While the retirement of the LIBOR interest-rate benchmark at the end of this month “stands to be one of the most seismic changes financial markets have ever seen”, Scott O’Malia of the International Swaps and Derivatives Association is confident with the safeguards in place.

“As the days and weeks tick by and the end-of-2021 deadline draws closer, the end of LIBOR is very close to becoming a reality, ISDA’s chief executive officer observes in an article published by International Banker.

“There will be challenges ahead, but the necessary framework and safeguards are now in place to allow market participants to switch both new and legacy transactions to alternative reference rates safely and efficiently.”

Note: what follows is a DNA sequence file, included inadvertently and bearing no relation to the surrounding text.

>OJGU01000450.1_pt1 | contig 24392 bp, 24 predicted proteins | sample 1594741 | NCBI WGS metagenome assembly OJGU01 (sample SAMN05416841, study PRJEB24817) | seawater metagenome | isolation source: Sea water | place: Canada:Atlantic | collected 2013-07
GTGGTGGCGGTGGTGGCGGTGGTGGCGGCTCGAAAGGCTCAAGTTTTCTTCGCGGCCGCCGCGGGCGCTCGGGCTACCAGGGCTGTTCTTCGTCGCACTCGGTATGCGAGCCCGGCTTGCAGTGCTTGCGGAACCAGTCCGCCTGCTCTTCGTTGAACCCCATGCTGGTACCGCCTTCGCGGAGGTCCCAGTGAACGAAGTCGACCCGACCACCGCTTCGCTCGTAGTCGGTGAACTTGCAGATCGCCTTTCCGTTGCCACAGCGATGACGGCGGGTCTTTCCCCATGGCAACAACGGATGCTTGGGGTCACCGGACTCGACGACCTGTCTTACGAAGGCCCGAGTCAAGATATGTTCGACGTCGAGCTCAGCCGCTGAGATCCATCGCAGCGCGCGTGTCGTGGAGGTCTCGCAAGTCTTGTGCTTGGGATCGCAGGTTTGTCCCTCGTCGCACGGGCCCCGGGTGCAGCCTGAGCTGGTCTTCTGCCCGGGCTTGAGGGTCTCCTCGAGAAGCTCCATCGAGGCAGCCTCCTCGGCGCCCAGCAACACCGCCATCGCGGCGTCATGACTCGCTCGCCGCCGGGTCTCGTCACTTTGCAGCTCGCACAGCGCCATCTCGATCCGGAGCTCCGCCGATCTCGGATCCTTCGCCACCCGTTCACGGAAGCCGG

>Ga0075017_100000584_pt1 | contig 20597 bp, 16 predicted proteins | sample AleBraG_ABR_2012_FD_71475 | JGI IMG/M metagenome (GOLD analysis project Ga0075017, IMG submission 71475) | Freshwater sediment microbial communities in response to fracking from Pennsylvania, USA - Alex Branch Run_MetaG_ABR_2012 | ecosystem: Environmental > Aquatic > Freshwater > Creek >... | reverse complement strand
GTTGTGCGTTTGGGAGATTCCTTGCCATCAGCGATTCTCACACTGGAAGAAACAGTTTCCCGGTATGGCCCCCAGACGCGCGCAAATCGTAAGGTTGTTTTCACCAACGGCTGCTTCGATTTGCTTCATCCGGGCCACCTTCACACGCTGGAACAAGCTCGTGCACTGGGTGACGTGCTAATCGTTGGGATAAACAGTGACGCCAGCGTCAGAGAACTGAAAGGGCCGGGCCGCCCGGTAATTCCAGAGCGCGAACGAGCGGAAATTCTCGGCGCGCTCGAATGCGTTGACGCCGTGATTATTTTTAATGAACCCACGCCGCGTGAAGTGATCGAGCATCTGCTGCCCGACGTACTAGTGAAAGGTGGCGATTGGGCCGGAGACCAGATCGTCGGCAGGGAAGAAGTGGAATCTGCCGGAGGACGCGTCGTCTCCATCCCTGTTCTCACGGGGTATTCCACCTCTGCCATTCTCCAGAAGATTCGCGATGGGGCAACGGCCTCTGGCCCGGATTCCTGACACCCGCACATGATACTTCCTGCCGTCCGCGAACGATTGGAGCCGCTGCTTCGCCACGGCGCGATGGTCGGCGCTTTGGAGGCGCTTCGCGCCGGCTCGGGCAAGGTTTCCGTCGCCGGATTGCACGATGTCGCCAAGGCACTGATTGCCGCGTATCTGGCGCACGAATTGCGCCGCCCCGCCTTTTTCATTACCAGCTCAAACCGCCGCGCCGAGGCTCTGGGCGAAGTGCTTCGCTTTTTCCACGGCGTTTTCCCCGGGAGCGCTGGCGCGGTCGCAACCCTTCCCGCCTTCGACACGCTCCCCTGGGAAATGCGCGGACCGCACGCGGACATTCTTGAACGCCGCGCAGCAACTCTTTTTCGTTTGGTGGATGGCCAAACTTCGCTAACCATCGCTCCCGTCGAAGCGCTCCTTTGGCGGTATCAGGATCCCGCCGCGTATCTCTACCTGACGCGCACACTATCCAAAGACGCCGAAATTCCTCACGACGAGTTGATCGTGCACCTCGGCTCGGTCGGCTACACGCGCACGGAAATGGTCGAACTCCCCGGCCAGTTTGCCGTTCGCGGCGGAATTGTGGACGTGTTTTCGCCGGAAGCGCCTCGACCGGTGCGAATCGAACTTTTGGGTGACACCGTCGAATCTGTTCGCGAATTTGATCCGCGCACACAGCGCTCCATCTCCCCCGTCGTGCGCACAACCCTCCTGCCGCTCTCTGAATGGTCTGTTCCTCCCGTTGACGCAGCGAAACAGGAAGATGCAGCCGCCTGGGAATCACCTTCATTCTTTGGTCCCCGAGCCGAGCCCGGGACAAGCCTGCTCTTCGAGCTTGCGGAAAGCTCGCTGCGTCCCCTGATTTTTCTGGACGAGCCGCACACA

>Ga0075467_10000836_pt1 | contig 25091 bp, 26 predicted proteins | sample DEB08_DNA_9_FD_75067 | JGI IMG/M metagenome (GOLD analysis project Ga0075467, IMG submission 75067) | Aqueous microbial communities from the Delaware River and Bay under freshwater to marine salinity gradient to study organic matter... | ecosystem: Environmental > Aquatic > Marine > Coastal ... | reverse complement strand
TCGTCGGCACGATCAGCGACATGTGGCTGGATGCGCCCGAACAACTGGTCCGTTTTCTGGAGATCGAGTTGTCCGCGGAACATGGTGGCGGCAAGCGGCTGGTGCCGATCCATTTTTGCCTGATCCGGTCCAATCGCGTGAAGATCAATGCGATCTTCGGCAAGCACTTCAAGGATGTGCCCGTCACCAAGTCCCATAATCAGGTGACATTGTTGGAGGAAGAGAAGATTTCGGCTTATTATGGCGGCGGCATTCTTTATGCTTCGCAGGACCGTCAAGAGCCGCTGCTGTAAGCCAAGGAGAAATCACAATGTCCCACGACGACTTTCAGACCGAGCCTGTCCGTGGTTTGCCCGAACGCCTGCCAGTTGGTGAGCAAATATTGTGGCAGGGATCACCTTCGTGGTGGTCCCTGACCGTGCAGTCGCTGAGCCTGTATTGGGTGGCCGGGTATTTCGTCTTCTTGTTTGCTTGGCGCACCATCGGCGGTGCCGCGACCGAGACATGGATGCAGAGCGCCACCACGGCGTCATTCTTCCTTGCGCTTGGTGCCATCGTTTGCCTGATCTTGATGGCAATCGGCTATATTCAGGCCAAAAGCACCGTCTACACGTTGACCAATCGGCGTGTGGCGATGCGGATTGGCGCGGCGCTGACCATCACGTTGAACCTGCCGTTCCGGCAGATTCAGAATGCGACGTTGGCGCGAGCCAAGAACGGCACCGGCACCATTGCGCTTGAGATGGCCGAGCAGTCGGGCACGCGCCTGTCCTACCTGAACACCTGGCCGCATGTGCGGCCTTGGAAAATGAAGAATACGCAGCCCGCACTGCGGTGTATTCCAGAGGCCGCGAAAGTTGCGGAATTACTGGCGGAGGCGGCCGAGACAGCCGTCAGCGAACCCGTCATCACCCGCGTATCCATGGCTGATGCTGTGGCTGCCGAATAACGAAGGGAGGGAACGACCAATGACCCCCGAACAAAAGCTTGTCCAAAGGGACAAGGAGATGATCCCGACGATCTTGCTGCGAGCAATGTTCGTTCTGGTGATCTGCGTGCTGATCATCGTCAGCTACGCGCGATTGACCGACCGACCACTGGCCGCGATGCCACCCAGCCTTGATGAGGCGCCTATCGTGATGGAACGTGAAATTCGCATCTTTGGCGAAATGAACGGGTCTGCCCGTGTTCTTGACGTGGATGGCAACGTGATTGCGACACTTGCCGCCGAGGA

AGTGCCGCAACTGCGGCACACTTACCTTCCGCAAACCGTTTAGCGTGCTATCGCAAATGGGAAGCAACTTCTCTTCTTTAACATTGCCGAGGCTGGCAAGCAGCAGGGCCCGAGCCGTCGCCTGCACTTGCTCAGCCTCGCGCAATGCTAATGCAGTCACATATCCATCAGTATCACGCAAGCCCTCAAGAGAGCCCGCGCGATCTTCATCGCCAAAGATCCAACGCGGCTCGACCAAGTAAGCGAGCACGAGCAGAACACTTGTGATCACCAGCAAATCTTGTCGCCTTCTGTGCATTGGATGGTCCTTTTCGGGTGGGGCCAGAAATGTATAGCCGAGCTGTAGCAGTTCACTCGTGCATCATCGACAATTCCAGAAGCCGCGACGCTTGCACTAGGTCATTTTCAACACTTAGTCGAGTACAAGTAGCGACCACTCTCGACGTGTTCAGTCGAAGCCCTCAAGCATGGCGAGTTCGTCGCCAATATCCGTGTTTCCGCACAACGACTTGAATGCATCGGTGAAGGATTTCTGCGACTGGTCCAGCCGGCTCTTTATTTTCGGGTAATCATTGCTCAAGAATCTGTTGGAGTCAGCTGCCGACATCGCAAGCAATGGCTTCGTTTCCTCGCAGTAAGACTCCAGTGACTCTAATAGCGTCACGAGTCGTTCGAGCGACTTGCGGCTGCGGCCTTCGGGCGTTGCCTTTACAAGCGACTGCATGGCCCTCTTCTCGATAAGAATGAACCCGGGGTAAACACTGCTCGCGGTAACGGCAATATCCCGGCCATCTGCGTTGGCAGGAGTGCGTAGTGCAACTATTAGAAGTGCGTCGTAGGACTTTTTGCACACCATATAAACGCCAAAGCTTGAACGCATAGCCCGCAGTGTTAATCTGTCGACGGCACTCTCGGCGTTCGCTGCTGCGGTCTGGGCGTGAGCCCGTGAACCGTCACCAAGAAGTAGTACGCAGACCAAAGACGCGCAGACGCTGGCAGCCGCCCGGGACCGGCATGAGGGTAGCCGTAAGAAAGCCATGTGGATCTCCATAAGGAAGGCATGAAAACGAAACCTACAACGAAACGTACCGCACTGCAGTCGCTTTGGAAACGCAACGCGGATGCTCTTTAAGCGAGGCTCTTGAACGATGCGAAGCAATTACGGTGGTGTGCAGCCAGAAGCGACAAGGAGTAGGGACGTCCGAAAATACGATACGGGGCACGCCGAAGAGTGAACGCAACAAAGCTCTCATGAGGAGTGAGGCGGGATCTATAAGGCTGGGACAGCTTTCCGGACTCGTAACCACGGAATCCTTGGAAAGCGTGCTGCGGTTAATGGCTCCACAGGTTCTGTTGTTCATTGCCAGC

The article vividly explains the important role the crucial role that the London interbank offered rate, LIBOR, has played historically – and why it has then stopped doing so.

Parachute … check

For the safety of the transition, so called fallbacks are key, and these now seem to be safely in place.

“Fallbacks have been compared to seatbelts or parachutes—you hope you won’t need them, but they become critical for survival in the event of an accident. In much the same way, market participants have been encouraged to actively transition their businesses away from LIBOR before it ceases to exist. But in the event some legacy contracts continue to reference LIBOR when it is no longer published, the fallbacks will act as robust safety mechanisms.”